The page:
Shawnee Chapter of Illinois Audubon Society, serving members across the southernmost region of Illinois. We are dedicated to the conservation and preservation of Illinois habitat and its diversity of native birds, animals and plants. We offer bird watching and nature-related field trips, workshops and presentations in southern Illinois.
Bird Lineup. Photo: Michael Jeffords
Join us for the Shawnee Chapter Annual Meeting and very special presentation. Biologists Michael Jeffords and Susan Post will take us on a month-long photo safari as they journey across the northeast region of Australia . They experienced everything from koalas to kangaroos, birds of paradise to bellbirds, and much, much more . . .
May 20th, 7 PM, Carbondale Township Hall
Yesterday, five of us made the annual Shawnee Chapter trip to Cave Valley for early spring migrants. The frigid dawn warmed up to a beautiful clear spring day. A little earlier in the season than we normally go, quite a few species were missing from our “normal” list. But, we all agreed that the extra long view we had of the cerulean and prothonotary warblers sharing the same branch, at eye level, with perfect lighting was the best we’d ever seen of either bird–and there they were together!
While waiting for folks to arrive in Pomona before driving down to Cave Valley we spotted barn and tree swallows, indigo bunting, blue grosbeak, black and turkey vulture, mourning dove, northern cardinal and chipping sparrow. Once in the forest, besides the cerulean and prothonotary, we picked up red-shouldered hawk, bluejay, blue gray gnatcatcher, American redstart, blue-winged warbler, yellow-throated warbler, common yellowthroat warbler, pine warbler, worm eating warbler, Louisiana waterthrush, red-eyed vireo, white-eyed vireo, yellow-throated vireo (and possibly a Philadelphia vireo), belted kingfisher and white-throated sparrow. Probably missing some–maybe Anne or Ann can add to this list!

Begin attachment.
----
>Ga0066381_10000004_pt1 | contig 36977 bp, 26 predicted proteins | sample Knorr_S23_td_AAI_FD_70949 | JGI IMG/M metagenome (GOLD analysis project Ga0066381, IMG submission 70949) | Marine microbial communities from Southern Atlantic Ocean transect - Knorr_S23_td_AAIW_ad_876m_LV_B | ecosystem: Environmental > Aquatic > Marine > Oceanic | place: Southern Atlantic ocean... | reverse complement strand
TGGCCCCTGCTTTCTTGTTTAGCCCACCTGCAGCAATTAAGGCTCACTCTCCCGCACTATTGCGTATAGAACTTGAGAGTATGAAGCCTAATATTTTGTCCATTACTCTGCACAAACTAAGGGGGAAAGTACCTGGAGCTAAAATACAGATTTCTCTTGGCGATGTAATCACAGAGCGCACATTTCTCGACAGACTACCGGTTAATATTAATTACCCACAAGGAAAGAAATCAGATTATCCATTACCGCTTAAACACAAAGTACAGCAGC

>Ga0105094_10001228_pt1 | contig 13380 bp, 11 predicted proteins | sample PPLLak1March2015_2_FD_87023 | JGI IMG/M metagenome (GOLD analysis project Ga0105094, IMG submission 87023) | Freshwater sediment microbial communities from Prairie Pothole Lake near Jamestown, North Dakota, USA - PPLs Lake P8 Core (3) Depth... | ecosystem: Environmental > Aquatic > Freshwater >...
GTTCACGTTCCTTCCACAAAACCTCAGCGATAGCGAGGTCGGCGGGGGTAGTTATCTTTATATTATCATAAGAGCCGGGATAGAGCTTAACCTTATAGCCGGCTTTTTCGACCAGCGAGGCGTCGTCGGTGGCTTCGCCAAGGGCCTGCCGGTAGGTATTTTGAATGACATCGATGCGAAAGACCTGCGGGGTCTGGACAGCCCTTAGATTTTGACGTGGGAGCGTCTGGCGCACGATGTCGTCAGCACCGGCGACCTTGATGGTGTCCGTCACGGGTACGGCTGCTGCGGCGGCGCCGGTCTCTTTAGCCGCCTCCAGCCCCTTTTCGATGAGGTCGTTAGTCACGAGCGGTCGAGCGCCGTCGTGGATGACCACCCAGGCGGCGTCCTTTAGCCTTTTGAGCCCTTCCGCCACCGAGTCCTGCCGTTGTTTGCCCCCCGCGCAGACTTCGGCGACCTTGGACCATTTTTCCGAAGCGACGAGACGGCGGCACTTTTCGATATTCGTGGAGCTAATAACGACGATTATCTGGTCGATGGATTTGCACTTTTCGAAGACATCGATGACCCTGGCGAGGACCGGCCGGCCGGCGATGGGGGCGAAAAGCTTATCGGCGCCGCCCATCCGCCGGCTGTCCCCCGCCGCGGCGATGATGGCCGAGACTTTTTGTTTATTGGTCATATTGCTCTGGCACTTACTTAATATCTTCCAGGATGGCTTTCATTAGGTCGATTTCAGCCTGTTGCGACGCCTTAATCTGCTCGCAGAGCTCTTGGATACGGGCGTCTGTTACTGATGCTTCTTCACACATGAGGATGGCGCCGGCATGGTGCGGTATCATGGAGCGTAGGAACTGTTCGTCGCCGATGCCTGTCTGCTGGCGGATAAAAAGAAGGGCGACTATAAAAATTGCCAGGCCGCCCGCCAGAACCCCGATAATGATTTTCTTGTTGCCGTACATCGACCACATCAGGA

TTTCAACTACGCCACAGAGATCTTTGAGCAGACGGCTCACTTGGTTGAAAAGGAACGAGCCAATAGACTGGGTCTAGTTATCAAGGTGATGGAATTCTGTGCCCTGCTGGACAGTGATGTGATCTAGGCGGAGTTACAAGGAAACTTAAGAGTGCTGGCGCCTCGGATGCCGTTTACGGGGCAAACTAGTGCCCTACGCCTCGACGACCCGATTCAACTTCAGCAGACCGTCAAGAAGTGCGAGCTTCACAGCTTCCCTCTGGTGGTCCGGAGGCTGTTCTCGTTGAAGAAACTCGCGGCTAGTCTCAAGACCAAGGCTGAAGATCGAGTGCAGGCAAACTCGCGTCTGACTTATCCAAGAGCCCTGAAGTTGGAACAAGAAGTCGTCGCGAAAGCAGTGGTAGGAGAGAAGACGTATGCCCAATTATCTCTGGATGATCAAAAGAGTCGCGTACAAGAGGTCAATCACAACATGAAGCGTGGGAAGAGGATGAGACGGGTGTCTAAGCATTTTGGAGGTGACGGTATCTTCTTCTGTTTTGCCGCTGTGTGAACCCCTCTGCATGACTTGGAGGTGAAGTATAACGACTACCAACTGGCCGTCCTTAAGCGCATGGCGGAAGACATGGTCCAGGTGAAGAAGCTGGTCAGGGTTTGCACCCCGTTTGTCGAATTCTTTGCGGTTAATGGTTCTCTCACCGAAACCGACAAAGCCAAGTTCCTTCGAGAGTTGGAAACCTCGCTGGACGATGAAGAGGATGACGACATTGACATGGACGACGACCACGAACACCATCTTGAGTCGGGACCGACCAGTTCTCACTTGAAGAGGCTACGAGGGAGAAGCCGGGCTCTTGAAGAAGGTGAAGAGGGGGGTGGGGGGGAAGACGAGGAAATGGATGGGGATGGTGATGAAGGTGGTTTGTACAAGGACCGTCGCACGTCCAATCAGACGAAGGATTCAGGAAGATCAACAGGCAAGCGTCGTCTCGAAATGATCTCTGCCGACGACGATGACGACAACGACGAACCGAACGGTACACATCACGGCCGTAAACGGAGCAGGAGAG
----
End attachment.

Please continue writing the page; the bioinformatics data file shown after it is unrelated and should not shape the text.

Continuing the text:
Tony Gerard tells the story of Caleb Tucker.
Last Monday evening, everyone enjoyed Tony Gerard’s living history performance of Caleb Tucker telling his story of the removal of the Cherokee from their homeland in Georgia to Oklahoma. After leading a group across the Ohio River on a ferry into Golconda, Illinois the trek began across southern Illinois along what is now referred to as the Trail of Tears. Ice on the Mississippi River forced the group to wait at camps where they spent a cold and arduous winter. Only allowed enough time to grab a few personal items before being forced from their homes, the Cherokee did not have proper provisions to keep warm and dry. Many, especially the children, got sick and died along the way–hundreds were buried in unmarked graves. By the time the ice thawed on the Mississippi and they were placed on a ferry crossing into Missouri, Caleb Tucker had felt enough shame and seen enough pain–he quit. The next time you visit Trail of Tears State Forest or see a convenience store or some such arbitrary thing calling itself Trail of Tears this or that, remember there is a story behind that name as a reminder that we should never allow such a travesty to occur during our watch.